House Finch and Tufted Titmouse enjoying black oil sunflower seeds
Birdwatching and bird feeding are one of my favorite hobbies. For me, and millions of Americans, they are one in the same. Various reports claim that as many as 65 million people in the United States feed backyard birds. Our collective interest in wild birds and attracting them to our yards has spawned an industry that contributes billions of dollars toward the purchase of seed, feeders, baths, and other related items.
Nowadays, bird feeding products can be found in supermarkets, department stores, big box stores, specialty retailers, and a whole host of websites devoted specifically to bird feeding products. With so many items (foods, feeders, and other accessories) available for purchase, it can be both exciting and overwhelming for families and individuals to begin feeding birds and attain the entertainment and aesthetic qualities they expect.
How to get started:
An elaborate bird feeding station like those seen in magazines, online, or at your nearby nature center (read Westmoreland Sanctuary) is enviable, but often not the best way to start if you're just beginning your adventures in bird feeding. A collection of feeders, and the food to fill them, can be an expensive investment with no guarantee on its returns. This is when people become disappointed, unhappy, and upset, which leads to a bad experience and the desire to just give up.
Once you've established a regular crowd at your feeder, you may be ready to offer additional types of feeders and food. The variety of food and feeder styles often leads to an increase in the diversity of bird species visiting your feeding station. Simple additions to your new feeding station may include a different feeder offering the same black oil sunflower seeds. Larger species often prefer the hopper feeders because they are easier to perch on while feeding. Smaller species typically prefer the tube feeders which alleviates competition and bullying from the bigger birds.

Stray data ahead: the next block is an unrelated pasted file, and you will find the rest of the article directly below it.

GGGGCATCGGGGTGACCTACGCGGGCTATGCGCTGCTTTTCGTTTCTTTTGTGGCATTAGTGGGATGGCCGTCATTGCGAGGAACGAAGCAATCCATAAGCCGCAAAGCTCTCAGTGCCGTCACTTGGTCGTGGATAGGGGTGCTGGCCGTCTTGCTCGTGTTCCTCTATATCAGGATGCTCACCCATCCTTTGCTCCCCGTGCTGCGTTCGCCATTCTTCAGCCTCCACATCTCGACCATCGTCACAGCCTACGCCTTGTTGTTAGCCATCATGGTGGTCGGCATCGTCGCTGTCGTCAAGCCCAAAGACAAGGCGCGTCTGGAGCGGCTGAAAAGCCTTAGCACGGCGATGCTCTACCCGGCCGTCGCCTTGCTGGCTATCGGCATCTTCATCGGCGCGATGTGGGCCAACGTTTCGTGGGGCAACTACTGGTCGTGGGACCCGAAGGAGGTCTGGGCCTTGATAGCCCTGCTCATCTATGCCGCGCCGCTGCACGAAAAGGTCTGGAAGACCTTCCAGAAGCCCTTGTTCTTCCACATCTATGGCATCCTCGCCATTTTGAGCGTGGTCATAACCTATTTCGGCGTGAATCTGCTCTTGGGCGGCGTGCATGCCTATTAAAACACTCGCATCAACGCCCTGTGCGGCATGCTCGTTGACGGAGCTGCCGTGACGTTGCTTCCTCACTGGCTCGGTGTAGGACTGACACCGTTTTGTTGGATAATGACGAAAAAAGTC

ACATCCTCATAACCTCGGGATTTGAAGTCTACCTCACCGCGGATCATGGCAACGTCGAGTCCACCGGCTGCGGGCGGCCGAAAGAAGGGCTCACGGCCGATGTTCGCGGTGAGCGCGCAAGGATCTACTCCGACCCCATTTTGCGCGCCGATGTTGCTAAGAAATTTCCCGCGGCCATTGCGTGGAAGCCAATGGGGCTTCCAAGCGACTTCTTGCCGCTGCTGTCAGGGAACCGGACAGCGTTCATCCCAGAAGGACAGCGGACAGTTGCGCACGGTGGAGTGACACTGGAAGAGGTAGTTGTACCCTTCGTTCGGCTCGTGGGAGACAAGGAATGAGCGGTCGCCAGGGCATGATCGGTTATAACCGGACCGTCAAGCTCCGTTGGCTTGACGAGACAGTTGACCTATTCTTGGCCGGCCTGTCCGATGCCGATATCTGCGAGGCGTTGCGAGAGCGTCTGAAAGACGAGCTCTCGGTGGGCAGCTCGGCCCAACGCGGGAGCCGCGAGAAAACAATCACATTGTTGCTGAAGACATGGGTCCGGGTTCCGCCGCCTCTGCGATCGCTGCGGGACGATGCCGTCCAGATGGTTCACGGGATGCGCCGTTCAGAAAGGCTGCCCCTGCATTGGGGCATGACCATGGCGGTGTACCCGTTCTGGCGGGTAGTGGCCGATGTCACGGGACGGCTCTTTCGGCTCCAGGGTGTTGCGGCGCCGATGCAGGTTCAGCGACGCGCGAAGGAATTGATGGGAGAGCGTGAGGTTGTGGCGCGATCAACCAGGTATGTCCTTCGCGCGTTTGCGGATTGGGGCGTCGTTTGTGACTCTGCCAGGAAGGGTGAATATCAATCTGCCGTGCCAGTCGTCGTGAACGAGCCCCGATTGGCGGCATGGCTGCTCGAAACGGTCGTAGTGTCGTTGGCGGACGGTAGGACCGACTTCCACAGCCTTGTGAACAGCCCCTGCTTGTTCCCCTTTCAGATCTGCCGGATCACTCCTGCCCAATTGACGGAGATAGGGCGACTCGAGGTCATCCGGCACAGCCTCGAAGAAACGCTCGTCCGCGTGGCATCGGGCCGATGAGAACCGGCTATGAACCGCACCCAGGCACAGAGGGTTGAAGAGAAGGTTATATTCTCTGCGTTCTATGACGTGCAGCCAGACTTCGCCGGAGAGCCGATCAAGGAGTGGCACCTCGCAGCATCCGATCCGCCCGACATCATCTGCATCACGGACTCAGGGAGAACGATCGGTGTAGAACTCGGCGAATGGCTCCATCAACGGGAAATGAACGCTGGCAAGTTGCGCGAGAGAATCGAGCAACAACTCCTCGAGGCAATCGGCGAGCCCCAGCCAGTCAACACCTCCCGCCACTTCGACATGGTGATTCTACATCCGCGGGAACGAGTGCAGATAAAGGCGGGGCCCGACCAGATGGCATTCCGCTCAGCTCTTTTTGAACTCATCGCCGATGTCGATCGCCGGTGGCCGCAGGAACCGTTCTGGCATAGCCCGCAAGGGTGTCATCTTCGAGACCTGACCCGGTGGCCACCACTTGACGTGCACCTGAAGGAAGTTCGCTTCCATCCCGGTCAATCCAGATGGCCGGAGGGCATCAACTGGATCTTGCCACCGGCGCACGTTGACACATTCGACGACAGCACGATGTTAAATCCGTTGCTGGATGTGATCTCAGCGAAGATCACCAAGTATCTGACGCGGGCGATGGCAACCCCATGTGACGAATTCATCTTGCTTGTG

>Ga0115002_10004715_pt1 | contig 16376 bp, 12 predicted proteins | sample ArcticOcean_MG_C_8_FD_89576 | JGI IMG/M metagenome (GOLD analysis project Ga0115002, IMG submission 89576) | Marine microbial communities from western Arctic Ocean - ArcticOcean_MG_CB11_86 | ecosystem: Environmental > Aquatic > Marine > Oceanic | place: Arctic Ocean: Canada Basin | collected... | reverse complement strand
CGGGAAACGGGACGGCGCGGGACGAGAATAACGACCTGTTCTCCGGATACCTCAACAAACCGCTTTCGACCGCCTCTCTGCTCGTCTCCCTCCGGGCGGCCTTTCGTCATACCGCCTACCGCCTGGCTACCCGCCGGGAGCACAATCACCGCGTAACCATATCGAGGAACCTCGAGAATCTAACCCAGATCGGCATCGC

Time to enjoy:
Now that you've got your new feeder(s) up and the birds have begun to visit, its time to enjoy the fruits of your "labor". The most enjoyable feeding stations are those that actually require very little labor. Bird feeding is supposed to be fun. Make it a fun activity by including others and watching the birds together.
Let young kids help fill the feeders and enjoy the sight of the birds and all of their activity. Allow indoor pets, like house cats, to observe the flurry of activity outside a window. My cat loves to watch the chickadees and titmice visit "her" feeder hung right outside her favorite window. Keep a list of the different species of birds that visit your feeders each week, month, or year. Even non-birdfeeder birds are often attracted to the feeding activity. Share and compare your yard list with someone else.
Learning to identify birds and understand some of their behaviors is easy to do in this "controlled" environment. Soon you'll be able to recognize the feeding behaviors and flock dynamics of the various species of birds that visit most often. If you chose to feed into the spring and summer, adult birds will bring their young to the feeders as well.
White-breasted Nuthatch (aka the upside-down bird) preparing to visit the suet log
For more information on starting your bird feeding station, check out the following resources:
- National Bird Feeding Society
- National Audubon Society's Audubon at Home
- All About Birds (from The Cornell Lab of Ornithology)
- Project Feeder Watch
-Adam Zorn, Naturalist